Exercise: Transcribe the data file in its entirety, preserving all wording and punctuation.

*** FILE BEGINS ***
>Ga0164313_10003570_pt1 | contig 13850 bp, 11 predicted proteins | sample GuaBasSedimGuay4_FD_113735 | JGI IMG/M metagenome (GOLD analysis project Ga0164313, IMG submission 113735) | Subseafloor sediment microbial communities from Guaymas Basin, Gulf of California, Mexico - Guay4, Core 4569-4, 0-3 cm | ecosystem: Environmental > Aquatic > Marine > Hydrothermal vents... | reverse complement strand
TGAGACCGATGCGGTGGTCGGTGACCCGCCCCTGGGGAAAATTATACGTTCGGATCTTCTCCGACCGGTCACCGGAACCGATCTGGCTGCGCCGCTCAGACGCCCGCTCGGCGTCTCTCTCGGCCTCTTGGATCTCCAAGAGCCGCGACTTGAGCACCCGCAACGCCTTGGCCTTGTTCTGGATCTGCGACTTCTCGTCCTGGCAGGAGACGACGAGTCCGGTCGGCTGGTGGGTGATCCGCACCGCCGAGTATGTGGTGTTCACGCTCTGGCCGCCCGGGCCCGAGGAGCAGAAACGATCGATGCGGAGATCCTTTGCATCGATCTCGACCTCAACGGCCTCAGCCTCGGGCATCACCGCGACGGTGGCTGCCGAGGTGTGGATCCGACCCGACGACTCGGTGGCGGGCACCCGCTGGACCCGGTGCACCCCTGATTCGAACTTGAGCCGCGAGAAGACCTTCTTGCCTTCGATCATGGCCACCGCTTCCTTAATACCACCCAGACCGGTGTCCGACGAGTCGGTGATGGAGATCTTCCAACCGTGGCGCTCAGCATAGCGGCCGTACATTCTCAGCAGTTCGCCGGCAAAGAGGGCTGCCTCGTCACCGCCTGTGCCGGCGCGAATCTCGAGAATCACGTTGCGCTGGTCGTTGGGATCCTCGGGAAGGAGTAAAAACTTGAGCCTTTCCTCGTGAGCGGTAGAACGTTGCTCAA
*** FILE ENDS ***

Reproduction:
>Ga0164313_10003570_pt1 | contig 13850 bp, 11 predicted proteins | sample GuaBasSedimGuay4_FD_113735 | JGI IMG/M metagenome (GOLD analysis project Ga0164313, IMG submission 113735) | Subseafloor sediment microbial communities from Guaymas Basin, Gulf of California, Mexico - Guay4, Core 4569-4, 0-3 cm | ecosystem: Environmental > Aquatic > Marine > Hydrothermal vents... | reverse complement strand
TGAGACCGATGCGGTGGTCGGTGACCCGCCCCTGGGGAAAATTATACGTTCGGATCTTCTCCGACCGGTCACCGGAACCGATCTGGCTGCGCCGCTCAGACGCCCGCTCGGCGTCTCTCTCGGCCTCTTGGATCTCCAAGAGCCGCGACTTGAGCACCCGCAACGCCTTGGCCTTGTTCTGGATCTGCGACTTCTCGTCCTGGCAGGAGACGACGAGTCCGGTCGGCTGGTGGGTGATCCGCACCGCCGAGTATGTGGTGTTCACGCTCTGGCCGCCCGGGCCCGAGGAGCAGAAACGATCGATGCGGAGATCCTTTGCATCGATCTCGACCTCAACGGCCTCAGCCTCGGGCATCACCGCGACGGTGGCTGCCGAGGTGTGGATCCGACCCGACGACTCGGTGGCGGGCACCCGCTGGACCCGGTGCACCCCTGATTCGAACTTGAGCCGCGAGAAGACCTTCTTGCCTTCGATCATGGCCACCGCTTCCTTAATACCACCCAGACCGGTGTCCGACGAGTCGGTGATGGAGATCTTCCAACCGTGGCGCTCAGCATAGCGGCCGTACATTCTCAGCAGTTCGCCGGCAAAGAGGGCTGCCTCGTCACCGCCTGTGCCGGCGCGAATCTCGAGAATCACGTTGCGCTGGTCGTTGGGATCCTCGGGAAGGAGTAAAAACTTGAGCCTTTCCTCGTGAGCGGTAGAACGTTGCTCAA